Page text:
Eastern Michigan University: Emergency Management

Eastern Michigan University

Environmental Health & Safety

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  • For assistance call 734.487.0799


While the EMU main campus is not at high risk from flooding, it is important to be familiar with these procedures in the event you are at an EMU activity, field location, etc. that is in an area susceptible to flooding.

Flooding can occur in both rural and urban areas and can be caused by unusual weather events or structural failures. Most flooding occurs in floodplains (or low-lying areas prone to frequent flooding) after prolonged rainfall lasting over several days. However flooding can also occur in a short period of time with intense rainfall or when streams and rivers leave their banks due to significant upstream rainfall.Riverside Park Flood 2011

 The National Weather Service (NWS) issues several statements to notify the general public of potential and imminent weather-related hazards. These advisories are typically posted and announced on television, radio and internet and are specific to individual counties. Departments should have a portable radio available and listen to the local station (WEMU 89.1 FM) for watches/warning issued for the area. The following watches/warnings may be issued:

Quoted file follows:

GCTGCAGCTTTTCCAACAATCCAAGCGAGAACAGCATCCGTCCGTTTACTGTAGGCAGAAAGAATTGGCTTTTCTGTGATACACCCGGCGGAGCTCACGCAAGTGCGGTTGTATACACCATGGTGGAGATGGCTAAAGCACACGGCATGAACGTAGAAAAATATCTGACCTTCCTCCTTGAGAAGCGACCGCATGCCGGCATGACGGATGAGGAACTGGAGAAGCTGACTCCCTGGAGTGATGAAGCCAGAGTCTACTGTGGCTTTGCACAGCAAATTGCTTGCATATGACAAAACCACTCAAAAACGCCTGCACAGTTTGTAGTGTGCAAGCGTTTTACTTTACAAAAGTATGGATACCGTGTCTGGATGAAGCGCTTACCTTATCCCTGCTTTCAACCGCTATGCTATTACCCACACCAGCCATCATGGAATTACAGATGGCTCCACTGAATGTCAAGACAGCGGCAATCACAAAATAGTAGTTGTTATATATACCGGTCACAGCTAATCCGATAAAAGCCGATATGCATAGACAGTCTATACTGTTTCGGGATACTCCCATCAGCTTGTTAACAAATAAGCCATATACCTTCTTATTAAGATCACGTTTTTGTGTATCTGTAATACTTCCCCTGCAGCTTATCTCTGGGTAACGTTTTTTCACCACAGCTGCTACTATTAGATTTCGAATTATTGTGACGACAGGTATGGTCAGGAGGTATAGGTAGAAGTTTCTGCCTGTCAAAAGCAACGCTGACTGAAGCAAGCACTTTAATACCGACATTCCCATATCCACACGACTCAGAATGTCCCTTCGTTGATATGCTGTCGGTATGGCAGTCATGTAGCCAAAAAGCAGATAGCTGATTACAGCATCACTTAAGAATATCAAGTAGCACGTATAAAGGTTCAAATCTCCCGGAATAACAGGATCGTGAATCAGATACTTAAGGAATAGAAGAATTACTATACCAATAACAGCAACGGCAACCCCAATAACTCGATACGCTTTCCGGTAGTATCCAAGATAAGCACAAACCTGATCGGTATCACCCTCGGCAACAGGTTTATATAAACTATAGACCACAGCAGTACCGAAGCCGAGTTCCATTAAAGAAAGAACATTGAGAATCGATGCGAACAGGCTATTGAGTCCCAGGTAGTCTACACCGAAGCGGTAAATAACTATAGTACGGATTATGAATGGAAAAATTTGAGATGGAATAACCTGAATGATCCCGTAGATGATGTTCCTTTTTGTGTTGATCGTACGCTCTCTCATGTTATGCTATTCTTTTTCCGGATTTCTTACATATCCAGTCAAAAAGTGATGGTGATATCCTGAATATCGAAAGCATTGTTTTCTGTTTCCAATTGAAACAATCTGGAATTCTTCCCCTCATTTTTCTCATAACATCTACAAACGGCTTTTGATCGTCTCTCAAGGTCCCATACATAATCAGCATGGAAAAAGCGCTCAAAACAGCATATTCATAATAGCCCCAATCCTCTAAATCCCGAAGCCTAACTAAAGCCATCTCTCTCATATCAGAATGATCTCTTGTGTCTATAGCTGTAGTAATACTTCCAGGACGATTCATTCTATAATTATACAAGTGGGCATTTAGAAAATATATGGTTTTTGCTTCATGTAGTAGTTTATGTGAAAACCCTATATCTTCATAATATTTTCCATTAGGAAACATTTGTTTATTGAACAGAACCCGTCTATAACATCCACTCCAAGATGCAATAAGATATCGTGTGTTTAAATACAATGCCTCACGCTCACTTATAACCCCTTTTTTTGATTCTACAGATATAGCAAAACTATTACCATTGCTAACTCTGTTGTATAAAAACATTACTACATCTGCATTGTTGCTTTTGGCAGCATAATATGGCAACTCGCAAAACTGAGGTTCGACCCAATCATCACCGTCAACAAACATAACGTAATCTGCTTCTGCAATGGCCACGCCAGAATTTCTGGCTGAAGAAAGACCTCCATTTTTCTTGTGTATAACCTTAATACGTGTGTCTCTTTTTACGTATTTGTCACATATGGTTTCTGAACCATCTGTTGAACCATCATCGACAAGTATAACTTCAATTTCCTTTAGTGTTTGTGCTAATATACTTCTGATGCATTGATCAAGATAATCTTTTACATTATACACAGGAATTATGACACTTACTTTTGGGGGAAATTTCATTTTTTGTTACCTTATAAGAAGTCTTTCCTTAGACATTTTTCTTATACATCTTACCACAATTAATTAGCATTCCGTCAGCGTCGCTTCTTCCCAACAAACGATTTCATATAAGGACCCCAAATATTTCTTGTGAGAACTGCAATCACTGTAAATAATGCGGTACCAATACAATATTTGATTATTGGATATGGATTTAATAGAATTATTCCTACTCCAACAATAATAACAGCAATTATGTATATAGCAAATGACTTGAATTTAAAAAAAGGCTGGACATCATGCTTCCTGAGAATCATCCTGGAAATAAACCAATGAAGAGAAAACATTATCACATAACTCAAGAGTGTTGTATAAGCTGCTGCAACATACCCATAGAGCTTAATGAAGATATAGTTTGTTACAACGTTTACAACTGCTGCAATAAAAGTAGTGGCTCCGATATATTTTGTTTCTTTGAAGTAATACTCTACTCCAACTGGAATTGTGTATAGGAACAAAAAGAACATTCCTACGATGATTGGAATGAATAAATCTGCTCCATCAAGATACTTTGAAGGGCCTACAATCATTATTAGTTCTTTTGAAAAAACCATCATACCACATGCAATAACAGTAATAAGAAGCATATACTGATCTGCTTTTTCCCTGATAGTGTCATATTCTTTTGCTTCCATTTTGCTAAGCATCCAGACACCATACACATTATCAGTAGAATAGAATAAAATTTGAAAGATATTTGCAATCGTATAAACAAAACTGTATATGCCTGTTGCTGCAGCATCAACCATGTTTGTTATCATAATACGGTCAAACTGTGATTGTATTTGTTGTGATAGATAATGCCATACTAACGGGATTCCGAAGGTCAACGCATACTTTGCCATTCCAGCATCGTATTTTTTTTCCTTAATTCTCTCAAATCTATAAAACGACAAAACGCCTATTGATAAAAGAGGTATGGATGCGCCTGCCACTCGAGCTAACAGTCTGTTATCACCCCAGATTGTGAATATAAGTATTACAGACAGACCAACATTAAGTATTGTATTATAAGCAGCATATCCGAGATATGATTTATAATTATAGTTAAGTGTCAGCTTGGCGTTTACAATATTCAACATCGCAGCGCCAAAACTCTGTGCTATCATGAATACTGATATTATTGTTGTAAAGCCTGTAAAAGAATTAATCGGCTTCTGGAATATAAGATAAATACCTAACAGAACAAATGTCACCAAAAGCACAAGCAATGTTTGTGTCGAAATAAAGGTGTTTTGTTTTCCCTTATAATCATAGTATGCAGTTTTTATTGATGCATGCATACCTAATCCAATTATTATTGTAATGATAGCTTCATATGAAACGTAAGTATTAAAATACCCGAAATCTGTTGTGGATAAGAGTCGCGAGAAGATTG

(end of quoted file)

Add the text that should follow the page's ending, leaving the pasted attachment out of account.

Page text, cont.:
Urban and Small Stream Flood Advisory

Alerts the public to flooding which is generally only an inconvenience and does not pose a threat to life and/or property. Issued when heavy rain will cause flooding of streets and low-lying places in urban areas, or if small rural or urban streams are expected to reach or exceed banks.

Flash Flood Watch

A Flash Flood Watch indicates that flash flooding is possible in and close to the watch area. Those in the affected area are urged to be ready to take quick action if a flash flood warning is issued or flooding is observed.

Flash Flood Warning

A Flash Flood Warning is a situation when rapid flooding of small rivers, streams, creeks, or urban areas is imminent or currently happening. Very heavy rain that falls in a short time period can lead to flash flooding, depending on local terrain, ground cover, degree of urbanization, degree of man-made changes to river banks, and initial ground or river conditions. 

During A Flood Advisory / Watch 

1. Listen to the radio or television for information.